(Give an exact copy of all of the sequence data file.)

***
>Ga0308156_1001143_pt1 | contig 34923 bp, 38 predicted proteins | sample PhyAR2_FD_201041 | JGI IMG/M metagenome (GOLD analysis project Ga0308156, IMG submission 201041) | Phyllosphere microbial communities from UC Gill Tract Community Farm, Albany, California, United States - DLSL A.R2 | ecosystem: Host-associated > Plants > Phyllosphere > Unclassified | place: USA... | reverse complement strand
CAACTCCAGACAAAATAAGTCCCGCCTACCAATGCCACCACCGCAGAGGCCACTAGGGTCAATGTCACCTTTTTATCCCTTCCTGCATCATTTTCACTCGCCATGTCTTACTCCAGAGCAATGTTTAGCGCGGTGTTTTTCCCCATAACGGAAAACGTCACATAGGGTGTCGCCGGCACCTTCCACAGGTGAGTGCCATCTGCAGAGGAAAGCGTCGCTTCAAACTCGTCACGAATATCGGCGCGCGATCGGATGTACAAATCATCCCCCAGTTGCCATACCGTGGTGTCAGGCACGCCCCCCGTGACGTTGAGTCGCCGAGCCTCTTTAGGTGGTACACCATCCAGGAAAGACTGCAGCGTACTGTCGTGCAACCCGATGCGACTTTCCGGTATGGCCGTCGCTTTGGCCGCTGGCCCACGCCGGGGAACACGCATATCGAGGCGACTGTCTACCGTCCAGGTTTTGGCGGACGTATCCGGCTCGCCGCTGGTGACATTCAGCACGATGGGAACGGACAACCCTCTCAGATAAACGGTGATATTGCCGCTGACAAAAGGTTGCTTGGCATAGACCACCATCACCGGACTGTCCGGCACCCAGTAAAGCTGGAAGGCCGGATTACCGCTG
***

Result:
>Ga0308156_1001143_pt1 | contig 34923 bp, 38 predicted proteins | sample PhyAR2_FD_201041 | JGI IMG/M metagenome (GOLD analysis project Ga0308156, IMG submission 201041) | Phyllosphere microbial communities from UC Gill Tract Community Farm, Albany, California, United States - DLSL A.R2 | ecosystem: Host-associated > Plants > Phyllosphere > Unclassified | place: USA... | reverse complement strand
CAACTCCAGACAAAATAAGTCCCGCCTACCAATGCCACCACCGCAGAGGCCACTAGGGTCAATGTCACCTTTTTATCCCTTCCTGCATCATTTTCACTCGCCATGTCTTACTCCAGAGCAATGTTTAGCGCGGTGTTTTTCCCCATAACGGAAAACGTCACATAGGGTGTCGCCGGCACCTTCCACAGGTGAGTGCCATCTGCAGAGGAAAGCGTCGCTTCAAACTCGTCACGAATATCGGCGCGCGATCGGATGTACAAATCATCCCCCAGTTGCCATACCGTGGTGTCAGGCACGCCCCCCGTGACGTTGAGTCGCCGAGCCTCTTTAGGTGGTACACCATCCAGGAAAGACTGCAGCGTACTGTCGTGCAACCCGATGCGACTTTCCGGTATGGCCGTCGCTTTGGCCGCTGGCCCACGCCGGGGAACACGCATATCGAGGCGACTGTCTACCGTCCAGGTTTTGGCGGACGTATCCGGCTCGCCGCTGGTGACATTCAGCACGATGGGAACGGACAACCCTCTCAGATAAACGGTGATATTGCCGCTGACAAAAGGTTGCTTGGCATAGACCACCATCACCGGACTGTCCGGCACCCAGTAAAGCTGGAAGGCCGGATTACCGCTG